Due to the Industrial Rope Access Project at the Gateway Arch
Visitors may enter the Arch at the south leg only. Tram rides to the top are still available, the observation deck at the top will have restrictions. Usual walking paths may be closed; please look for signage or a Ranger for walking directions.
Shawnee and Delaware
Information on the Shawnee and Delaware Indians
The following excerpts from the journals of Lewis and Clark and their men present a picture of the Shawnee and Delaware people as the Anglo-Americans saw them. The modern reader must be careful to understand that what these white men saw and recorded was not necessarily correct from the Indian perspective. At the time of Lewis and Clark, the Shawnee had been driven from their homelands in what is today Ohio, Tennessee and Kentucky by the whites, and had moved across Illinois to take refuge in what was then Spanish Upper Louisiana, today's State of Missouri. The Delaware had been pushed even farther, for their original homelands were in what is today Pennsylvania and New Jersey. The Shawnee and the Delaware had sided often with the losing sides in wars against or between colonial powers in America, but had been very active in resistance to Anglo settlement west of the Appalachians. During the American Revolution, they fought against the United States, as they did during Little Turtle's War, which was lost in 1794 at the Battle of Fallen Timbers in Ohio. Due to these losses and the uprising of the Shawnee leader Tecumseh (1809-1811, which postdated the Lewis and Clark Expedition), the Shawnee were virtual refugees for a period of over 100 years. Today, these tribes are centered on a reservation in Oklahoma. Their flight before overwhelming numbers of white settlers and their efforts to preserve their cultures exemplify the history and tragedy of Native peoples and Anglo invasion in America.
The following passages have been freely adapted and excerpted from the original texts, and the spelling has been corrected to make them easier to read. For students wishing to quote these passages, the Journals of the Lewis and Clark Expedition, edited by Gary Moulton and published by the University of Nebraska Press, is the recommended source. For those who wish more in-depth information about Lewis and Clark's relations with various Indian tribes, including background from the Indian perspective, the best book is James P. Ronda's Lewis and Clark among the Indians. Lincoln: University of Nebraska Press, 1984. The very best way to obtain accurate information from the tribal perspective is to contact tribal councils for individual tribes - in other words, to consult the people themselves.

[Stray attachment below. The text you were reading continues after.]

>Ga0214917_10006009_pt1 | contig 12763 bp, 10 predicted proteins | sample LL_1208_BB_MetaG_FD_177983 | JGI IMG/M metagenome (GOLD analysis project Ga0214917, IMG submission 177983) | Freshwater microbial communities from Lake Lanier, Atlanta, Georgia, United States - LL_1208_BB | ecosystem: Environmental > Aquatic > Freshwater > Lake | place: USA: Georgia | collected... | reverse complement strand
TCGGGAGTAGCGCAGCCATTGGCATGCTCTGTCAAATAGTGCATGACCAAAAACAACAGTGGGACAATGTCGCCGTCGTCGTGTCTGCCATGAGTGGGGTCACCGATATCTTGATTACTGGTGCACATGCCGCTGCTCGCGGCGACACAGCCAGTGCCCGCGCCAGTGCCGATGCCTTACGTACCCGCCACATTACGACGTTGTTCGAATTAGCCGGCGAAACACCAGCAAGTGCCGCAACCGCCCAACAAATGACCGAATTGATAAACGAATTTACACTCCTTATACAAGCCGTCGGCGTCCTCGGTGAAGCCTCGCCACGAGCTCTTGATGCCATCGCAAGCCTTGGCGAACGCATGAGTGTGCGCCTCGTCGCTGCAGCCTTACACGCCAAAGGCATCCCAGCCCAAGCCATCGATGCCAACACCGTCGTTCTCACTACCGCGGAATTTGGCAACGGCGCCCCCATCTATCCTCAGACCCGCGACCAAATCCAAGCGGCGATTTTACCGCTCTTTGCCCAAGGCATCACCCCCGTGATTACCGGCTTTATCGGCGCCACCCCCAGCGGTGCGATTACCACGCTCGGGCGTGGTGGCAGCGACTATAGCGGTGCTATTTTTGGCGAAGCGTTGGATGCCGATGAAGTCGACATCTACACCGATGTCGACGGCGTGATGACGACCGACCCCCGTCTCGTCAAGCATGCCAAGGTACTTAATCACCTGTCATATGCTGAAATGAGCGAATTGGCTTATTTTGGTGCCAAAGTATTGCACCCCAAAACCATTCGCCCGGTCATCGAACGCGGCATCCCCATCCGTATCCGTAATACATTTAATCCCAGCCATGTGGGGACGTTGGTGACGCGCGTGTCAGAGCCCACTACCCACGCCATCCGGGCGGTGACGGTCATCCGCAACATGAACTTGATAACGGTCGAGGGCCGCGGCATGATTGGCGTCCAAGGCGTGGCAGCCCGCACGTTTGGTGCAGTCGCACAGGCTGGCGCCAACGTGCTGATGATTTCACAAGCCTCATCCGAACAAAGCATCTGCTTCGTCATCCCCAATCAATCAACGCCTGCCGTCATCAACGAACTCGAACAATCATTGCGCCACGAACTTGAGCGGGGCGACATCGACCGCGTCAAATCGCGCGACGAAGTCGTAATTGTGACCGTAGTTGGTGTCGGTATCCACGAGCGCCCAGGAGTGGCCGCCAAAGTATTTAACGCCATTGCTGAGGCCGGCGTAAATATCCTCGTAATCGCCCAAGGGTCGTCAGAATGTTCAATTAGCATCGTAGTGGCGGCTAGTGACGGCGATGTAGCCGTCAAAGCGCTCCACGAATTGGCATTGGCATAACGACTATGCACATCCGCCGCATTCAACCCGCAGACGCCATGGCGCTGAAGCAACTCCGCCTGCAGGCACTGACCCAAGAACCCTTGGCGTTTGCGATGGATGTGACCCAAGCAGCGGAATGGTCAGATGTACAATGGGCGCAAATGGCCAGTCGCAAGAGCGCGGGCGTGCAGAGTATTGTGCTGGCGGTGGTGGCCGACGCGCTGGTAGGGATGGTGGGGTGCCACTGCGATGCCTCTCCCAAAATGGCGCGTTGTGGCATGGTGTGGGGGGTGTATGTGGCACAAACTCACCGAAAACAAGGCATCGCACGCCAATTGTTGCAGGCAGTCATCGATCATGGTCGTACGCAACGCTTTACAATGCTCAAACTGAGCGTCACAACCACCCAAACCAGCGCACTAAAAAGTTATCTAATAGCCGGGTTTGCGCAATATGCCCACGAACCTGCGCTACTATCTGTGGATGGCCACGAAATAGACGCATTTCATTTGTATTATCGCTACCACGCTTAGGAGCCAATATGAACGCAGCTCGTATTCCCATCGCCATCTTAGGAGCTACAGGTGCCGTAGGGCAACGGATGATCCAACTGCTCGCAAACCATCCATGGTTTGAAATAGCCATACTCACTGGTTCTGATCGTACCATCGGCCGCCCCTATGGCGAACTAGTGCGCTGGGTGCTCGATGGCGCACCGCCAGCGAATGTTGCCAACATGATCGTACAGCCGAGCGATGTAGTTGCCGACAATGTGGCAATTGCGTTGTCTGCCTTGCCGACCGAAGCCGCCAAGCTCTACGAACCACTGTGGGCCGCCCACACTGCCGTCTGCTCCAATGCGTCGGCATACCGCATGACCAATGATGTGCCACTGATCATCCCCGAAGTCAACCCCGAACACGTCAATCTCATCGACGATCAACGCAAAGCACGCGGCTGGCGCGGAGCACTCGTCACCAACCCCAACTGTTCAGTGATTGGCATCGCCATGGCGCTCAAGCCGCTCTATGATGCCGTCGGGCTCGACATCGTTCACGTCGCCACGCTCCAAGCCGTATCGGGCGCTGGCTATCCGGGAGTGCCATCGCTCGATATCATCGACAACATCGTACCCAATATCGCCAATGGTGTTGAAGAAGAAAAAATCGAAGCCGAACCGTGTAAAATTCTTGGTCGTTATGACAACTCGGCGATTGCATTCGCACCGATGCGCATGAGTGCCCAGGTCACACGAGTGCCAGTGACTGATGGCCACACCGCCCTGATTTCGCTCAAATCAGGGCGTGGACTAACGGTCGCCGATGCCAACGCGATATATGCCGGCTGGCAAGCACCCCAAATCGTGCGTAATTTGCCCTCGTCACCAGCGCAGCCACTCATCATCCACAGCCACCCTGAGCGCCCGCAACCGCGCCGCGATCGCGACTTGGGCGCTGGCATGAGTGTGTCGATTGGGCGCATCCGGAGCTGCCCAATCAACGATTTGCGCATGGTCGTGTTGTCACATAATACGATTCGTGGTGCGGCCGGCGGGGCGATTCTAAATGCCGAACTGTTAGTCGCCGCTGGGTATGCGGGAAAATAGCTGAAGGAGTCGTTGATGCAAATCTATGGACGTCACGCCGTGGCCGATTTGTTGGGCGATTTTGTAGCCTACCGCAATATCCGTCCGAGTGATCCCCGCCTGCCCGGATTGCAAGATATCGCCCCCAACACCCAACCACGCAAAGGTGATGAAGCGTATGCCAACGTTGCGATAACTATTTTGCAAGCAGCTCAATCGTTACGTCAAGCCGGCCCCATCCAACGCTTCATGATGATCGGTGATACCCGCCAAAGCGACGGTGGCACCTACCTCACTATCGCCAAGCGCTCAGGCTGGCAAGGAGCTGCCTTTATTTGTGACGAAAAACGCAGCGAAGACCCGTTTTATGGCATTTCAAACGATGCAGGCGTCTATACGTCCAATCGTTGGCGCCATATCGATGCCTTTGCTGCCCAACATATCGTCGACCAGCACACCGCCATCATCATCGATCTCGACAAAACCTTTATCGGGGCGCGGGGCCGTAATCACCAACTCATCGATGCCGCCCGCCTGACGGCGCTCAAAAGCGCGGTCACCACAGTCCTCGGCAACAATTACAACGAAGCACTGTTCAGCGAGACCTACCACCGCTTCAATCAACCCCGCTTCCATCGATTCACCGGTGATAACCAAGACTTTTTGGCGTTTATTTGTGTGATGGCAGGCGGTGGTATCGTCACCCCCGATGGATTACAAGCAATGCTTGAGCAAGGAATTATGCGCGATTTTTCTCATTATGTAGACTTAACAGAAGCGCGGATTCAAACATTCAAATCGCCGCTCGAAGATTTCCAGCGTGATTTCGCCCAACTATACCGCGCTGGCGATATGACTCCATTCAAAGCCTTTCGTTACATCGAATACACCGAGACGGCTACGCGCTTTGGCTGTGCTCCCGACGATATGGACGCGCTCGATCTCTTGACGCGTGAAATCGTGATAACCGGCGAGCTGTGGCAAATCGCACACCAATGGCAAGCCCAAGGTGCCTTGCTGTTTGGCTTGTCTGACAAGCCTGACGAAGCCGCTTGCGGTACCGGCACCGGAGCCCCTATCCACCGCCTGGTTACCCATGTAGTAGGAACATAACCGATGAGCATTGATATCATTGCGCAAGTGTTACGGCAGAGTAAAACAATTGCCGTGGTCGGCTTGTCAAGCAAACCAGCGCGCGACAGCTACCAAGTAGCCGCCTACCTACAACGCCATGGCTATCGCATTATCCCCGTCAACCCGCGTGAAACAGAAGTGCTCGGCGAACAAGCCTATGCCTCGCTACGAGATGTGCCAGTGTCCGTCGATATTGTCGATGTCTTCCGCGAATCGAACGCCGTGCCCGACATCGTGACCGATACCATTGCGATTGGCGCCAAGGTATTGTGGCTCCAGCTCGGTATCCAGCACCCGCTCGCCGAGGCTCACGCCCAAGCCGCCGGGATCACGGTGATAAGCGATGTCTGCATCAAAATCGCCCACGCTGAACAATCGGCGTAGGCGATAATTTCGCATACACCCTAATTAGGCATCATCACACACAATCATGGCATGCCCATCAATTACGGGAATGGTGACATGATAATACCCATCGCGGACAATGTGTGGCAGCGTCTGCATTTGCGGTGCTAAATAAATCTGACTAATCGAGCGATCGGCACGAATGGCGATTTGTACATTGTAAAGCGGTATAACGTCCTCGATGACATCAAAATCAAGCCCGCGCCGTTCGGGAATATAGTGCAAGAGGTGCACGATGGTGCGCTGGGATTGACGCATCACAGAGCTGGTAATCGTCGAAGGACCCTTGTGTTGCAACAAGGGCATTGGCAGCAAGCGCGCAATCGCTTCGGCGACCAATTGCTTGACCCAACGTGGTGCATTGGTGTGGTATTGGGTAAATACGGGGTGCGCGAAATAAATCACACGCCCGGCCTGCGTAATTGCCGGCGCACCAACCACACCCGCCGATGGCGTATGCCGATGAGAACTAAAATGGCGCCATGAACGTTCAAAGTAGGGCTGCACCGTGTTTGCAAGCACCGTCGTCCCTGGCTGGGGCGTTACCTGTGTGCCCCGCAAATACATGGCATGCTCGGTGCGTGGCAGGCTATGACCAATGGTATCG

Governor, Absentee-Shawnee Executive Committee
Chief, Eastern Shawnee Tribe of Oklahoma
[Lewis, writing at an area near the confluence of the Ohio and Mississippi rivers in what is today southeast Missouri]:
[This settlement of the Absentee Shawnee was located near the later village of Old Appleton, on Apple Creek in Cape Girardeau County, Missouri. It may have contained as many as four hundred persons in 1803].
[Clark, encamped on the Wood River in modern-day Illinois, about 18 miles north of St. Louis]:
[Clark refers to and was apparently present at the signing of the Treaty of Fort Greenville on August 3, 1795, when General Anthony Wayne forced the Indians of the Northwest Territory to surrender much of present Ohio and parts of Indiana and Illinois].
Did You Know?
During the 19th Century St. Louis was the premier ironwork city. After the great fire, many of its buildings were made using iron framework topped off by beautiful iron ornamentation. Jefferson National Expansion Memorial showcases St. Louis architecture in the Old Courthouse. More...